Cell C said its negative equity position results from historical cumulative losses, which, post recap, are expected to decrease over time while the company is in recovery.

It added that time, the successful implementation of the recovery strategy, and eliminating once-off costs will turn the situation around.

Cell C predicted that the company would return to sustainable profitability and convert the retained loss to retained profits.

It raises the question of how much debt Cell C has following the recapitalisation. It is not an easy question to answer.

Cell C CFO Lerato Pule said they have a debt facility of R1.4 billion with an interest charge of R2.6 billion.

It must make a R2.2 billion payment after 42 months and R1.8 billion after 66 months to service this debt.

It also has other financial obligations, including making two bullet payments to its head-office landlord, Attacq, in 2024 and 2026 for outstanding rent.

Cell C would not say how much it owes Attacq, citing confidentiality agreements.

Cell C’s financial statements show it has interest-bearing loans and borrowings of R2.4 billion made up substantially of renegotiated debt – from R2.4 billion short term to R2.3 billion long term.

A breakdown of the renegotiated balances following the recapitalisation is provided below.

  • CEC — R1.3 billion (renegotiated payment terms — reclassified from short-term to long-term).
  • Net1 — R270 million (renegotiated payment terms — reclassified from short-term to long-term).
  • ZTE — R110 million (reduced balance, also renegotiated payment terms to extend it from current to long-term).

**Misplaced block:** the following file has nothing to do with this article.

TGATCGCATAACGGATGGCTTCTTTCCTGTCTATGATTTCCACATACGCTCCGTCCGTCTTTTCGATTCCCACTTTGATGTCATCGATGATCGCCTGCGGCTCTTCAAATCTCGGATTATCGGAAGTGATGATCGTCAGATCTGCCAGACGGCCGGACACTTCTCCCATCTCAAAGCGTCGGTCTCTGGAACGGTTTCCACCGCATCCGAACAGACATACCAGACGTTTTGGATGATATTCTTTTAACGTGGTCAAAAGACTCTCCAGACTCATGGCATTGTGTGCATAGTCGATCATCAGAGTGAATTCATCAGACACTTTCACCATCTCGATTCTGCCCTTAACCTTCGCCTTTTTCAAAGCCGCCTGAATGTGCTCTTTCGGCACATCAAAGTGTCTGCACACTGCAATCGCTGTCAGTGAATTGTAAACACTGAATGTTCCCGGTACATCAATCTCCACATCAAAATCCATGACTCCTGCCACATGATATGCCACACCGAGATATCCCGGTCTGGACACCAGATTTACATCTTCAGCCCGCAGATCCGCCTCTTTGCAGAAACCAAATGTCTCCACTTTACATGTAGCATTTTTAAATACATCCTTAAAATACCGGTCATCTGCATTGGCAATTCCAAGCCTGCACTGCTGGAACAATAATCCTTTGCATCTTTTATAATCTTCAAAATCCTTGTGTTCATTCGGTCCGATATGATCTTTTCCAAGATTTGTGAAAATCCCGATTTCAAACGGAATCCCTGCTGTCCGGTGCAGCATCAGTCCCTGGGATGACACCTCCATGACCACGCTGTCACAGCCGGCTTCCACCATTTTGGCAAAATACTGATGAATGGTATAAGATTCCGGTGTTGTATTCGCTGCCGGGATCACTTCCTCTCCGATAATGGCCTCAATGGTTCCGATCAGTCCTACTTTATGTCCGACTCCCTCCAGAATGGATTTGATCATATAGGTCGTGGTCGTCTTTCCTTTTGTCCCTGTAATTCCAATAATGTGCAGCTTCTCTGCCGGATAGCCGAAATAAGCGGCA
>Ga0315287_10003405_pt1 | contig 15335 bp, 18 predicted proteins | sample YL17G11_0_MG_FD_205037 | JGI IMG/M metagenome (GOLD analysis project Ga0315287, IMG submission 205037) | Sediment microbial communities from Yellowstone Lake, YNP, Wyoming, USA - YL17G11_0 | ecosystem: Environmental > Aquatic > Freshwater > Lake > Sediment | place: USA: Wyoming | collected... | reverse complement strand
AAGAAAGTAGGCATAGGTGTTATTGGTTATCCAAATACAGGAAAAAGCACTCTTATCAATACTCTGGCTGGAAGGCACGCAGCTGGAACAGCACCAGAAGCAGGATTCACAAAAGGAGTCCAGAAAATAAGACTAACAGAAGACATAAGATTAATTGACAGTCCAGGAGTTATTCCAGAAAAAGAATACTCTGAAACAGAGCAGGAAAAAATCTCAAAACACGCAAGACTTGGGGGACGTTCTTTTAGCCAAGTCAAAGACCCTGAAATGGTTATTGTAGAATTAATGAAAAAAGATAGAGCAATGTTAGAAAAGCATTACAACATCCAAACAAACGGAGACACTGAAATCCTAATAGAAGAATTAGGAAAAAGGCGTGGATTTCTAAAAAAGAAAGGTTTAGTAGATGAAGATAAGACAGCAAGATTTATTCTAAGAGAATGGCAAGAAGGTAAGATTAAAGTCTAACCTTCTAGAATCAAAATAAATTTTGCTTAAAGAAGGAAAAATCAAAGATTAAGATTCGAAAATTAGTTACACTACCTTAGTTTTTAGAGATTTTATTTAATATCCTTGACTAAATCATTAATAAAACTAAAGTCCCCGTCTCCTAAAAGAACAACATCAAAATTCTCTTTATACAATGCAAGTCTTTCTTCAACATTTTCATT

• MTN — R582 million (renegotiated payment terms — reclassified from short-term to long-term).
  • Blue Label Telecoms — R47 million (reduced balance, also renegotiated payment terms to extend it from current to long-term).

The latest recapitalisation is partly financed by its main shareholder, Blue Label Telecoms.

Through The Prepaid Company (TPC), Blue Label lent Cell C R1.03 billion to pay the “20c to the rand” claims from secured lenders.

TPC will also purchase R2.4 billion in prepaid airtime from Cell C to assist the operator with working capital.

It is unclear how the loan, airtime purchases, and other deals with Blue Label will impact Cell C’s finances.

A question was raised about whether the majority of Cell C’s profits will accrue to Blue Label, but the company preferred not to go into details on this point.

The table below compares Cell C’s balance sheet and operational data following the two recaps.

Balance sheet Post-2017 Recap (billion) Post-2022 Recap (billion)
Total assets R18,948 R6,204
Total liabilities R15,187 R12,412
Net equity R3,760 -R6,208
Operational data Dec 2017 Dec 2021
Revenue R15,715 R13,381
EBITDA R7,793 R2,583
Operating expenditure R4,877 R10,798
Normalised net profit/loss -R26 -R396
Active subscribers 16.3 12.8

This article was first published on Daily Investor and is republished with permission.

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We compared Cell C’s company-saving deals — and it looks worse-off now than in 2017